• American Bar Ass’n Rules of Prof. Conduct 1.6: Confidentiality of Information
    • (a) A lawyer shall not reveal information relating to the representation of a client unless the client
    • gives informed consent . . . [or] is permitted by paragraph (b).
    • (b) A lawyer may reveal information relating to the representation of a client to the extent the lawyer reasonably believes necessary:
    • (1) to prevent reasonably certain death or substantial bodily harm;
    • (2) to prevent the client from committing a crime or fraud that is reasonably certain to result in substantial injury to the financial interests or property of another and in furtherance of which the client has used or is using the lawyer's services;
    • (3) to prevent, mitigate or rectify substantial injury to the financial interests or property of another that is reasonably certain to result or has resulted from the client's commission of a crime or fraud in furtherance of which the client has used the lawyer's services;
    • * * * * *
    • (6) to comply with other law or a court order.
  • Key Excerpts from ABA Rule 1.13: Organization as Client
    • (b) If a lawyer . . . knows that an officer, employee or other person . . . is engaged in action, intends to act or refuses to act in a matter related to the representation that is a violation of a legal obligation to the organization, or a violation of law that reasonably might be imputed to the organization, and . . . likely to result in substantial injury to the organization, then the lawyer shall . . . proceed in the best interest of the organization . . . [and if necessary] refer the matter to the highest authority in the organization . . . .
    • (c) [If] (1) [the highest authority] . . . fails to [correct the situation] . . . or refus[es] to act, [concerning a] clear [legal violation], and (2) the lawyer reasonably believes . . . the violation is reasonably certain to result in substantial injury to the organization, then the lawyer may reveal information . . . [to the authorities] . . , but only if and to the extent . . . [needed] to prevent substantial injury to the organization.
    • Exceptions: internal investigations and while acting as defense counsel in litigation.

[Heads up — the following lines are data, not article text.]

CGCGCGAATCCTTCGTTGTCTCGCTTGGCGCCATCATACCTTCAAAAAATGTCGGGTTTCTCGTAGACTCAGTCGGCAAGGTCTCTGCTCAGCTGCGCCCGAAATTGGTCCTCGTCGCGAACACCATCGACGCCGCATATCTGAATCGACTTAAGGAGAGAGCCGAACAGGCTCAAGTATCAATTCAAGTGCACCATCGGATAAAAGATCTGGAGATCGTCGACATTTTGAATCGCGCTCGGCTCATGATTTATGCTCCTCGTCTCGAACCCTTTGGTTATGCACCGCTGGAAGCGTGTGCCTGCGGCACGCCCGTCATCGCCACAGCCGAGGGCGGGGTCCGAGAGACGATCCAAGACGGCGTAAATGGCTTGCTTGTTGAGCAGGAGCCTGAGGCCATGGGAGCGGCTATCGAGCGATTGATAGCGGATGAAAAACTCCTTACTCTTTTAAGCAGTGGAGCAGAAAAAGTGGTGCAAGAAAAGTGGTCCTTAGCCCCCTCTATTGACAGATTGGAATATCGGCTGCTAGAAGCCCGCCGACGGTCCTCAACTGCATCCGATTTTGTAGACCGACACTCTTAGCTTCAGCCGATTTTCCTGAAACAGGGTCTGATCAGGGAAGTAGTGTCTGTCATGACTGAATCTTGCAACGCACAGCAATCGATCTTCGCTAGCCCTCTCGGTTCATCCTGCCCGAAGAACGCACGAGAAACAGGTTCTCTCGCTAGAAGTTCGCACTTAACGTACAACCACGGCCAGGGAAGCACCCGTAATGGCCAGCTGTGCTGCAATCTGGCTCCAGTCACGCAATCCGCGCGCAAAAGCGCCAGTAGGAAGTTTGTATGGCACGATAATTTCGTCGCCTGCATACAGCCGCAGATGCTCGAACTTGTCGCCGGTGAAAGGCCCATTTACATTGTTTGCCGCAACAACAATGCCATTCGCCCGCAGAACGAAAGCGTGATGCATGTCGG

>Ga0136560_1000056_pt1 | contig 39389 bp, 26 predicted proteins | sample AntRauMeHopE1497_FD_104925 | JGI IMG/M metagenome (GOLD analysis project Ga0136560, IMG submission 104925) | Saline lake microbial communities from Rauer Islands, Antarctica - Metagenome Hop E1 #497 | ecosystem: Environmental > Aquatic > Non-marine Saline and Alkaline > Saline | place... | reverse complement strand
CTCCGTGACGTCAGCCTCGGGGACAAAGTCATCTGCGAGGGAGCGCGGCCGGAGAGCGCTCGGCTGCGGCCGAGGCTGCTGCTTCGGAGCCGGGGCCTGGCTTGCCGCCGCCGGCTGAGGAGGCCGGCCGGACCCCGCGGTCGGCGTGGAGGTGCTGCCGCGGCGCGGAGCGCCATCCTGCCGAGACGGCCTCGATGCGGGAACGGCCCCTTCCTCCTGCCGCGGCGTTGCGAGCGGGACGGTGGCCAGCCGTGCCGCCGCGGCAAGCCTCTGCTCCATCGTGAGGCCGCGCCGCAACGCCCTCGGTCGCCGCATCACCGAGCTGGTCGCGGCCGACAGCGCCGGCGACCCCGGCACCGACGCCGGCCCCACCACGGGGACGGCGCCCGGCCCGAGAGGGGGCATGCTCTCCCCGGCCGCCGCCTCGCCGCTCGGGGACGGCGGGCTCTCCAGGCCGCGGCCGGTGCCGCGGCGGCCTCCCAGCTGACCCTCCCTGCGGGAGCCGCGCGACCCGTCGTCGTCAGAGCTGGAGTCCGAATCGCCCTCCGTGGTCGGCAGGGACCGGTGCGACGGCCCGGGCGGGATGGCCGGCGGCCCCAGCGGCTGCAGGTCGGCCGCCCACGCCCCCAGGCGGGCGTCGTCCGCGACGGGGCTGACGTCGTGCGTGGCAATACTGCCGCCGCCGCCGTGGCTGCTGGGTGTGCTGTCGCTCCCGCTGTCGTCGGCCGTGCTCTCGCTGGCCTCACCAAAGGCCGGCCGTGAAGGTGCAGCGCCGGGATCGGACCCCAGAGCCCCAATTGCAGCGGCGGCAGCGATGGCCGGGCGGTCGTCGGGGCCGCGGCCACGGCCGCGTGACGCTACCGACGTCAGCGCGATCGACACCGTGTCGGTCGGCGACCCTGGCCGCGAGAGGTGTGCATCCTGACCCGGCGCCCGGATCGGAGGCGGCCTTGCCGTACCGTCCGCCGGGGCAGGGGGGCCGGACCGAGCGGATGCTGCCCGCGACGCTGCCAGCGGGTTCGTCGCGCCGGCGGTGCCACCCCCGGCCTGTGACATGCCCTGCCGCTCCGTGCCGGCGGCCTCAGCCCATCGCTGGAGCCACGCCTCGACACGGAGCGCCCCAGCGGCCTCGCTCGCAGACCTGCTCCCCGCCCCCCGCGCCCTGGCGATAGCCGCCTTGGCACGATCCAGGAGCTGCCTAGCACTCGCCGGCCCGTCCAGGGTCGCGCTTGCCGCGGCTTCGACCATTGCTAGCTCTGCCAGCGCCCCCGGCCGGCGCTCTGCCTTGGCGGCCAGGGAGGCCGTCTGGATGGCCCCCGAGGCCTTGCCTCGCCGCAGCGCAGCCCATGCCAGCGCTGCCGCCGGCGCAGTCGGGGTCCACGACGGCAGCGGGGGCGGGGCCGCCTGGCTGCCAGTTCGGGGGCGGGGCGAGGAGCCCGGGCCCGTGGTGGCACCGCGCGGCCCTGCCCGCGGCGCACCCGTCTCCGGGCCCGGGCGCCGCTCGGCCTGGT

• Recent Observations of James H. Freis, Jr., Director, U.S. Financial Crimes Enforcement Network
    • With a regulatory context such as AML activities, the term “Gatekeeper” is used tp refer to lawyers and other professionals that aid clients with transactions such as the purchase of real estate, managing money and other assets, the acquisition, merger or sale of businesses. When acting in such activities, lawyers may be aiding or abetting illegal conduct. As a result, those individuals acting in good faith may be able to identify transactions and other suspicious activities involving money laundering, terrorist financing or other unlawful conduct.
    • The Bank Secrecy Act (BSA) does not apply to such “gatekeepers” in the U.S regulatory regime. Other countries have taken this approach, particularly with respect to lawyers and accountants, but FinCEN is currently not contemplating any such approach. That having been said, FinCEN appreciates that this industry, appropriately as “gatekeepers,” voluntarily and actively keeps abreast of BSA and the issues affecting their customers in the financial industry that are regulated under the BSA.
  • The Importance of Effective Oversight within Law Firms
    • Criminals will always find lawyers willing to facilitate their activities.
    • Law firms must have effective client intake (i.e. CCD) and monitoring procedures. What should be the frequency for such AML actions?
    • Despite the best of intentions, it is not always possible to “know one’s client.”
    • Remember the interests of individual lawyers will frequently diverge from those of their law firm or other employer (e.g. Vinson & Elkins in Enron matter). Problems for mult-ioffice and multinational firms.
    • Consequently lawyers need to be familiar with the relevant AML rules that are in force in the jurisdiction in which they practice. The failure to ensure that this occurs increases risks both with respect to regulators as well as private parties.
  • Certain Questions to Ponder
    • Are AML efforts achieving their objectives or are existing systems merely diverting resources from more critical tasks (i.e. is conventional crime or terrorism the greater concern and what are the implications for existing AML activities)?
    • Should there be AML equivalents of whistle-blowing / qui tam incentives for those leading to ML convictions?
    • What are the principal obstacles to effective AML efforts and what should be done about them – particularly in the area of obtaining better coordination among law enforcement entities? Will this have ethical implications for lawyers working for state bodies, private legal entities and individuals?
    • Will an increase in the level of terrorism in the future lead inevitably to greater infringements on civil (including privacy) and human, in particular those having an impact on the attorney-client relationship and trial-related rights?
    • Choice of law dilemmas – whose law to follow for cross-border situations.?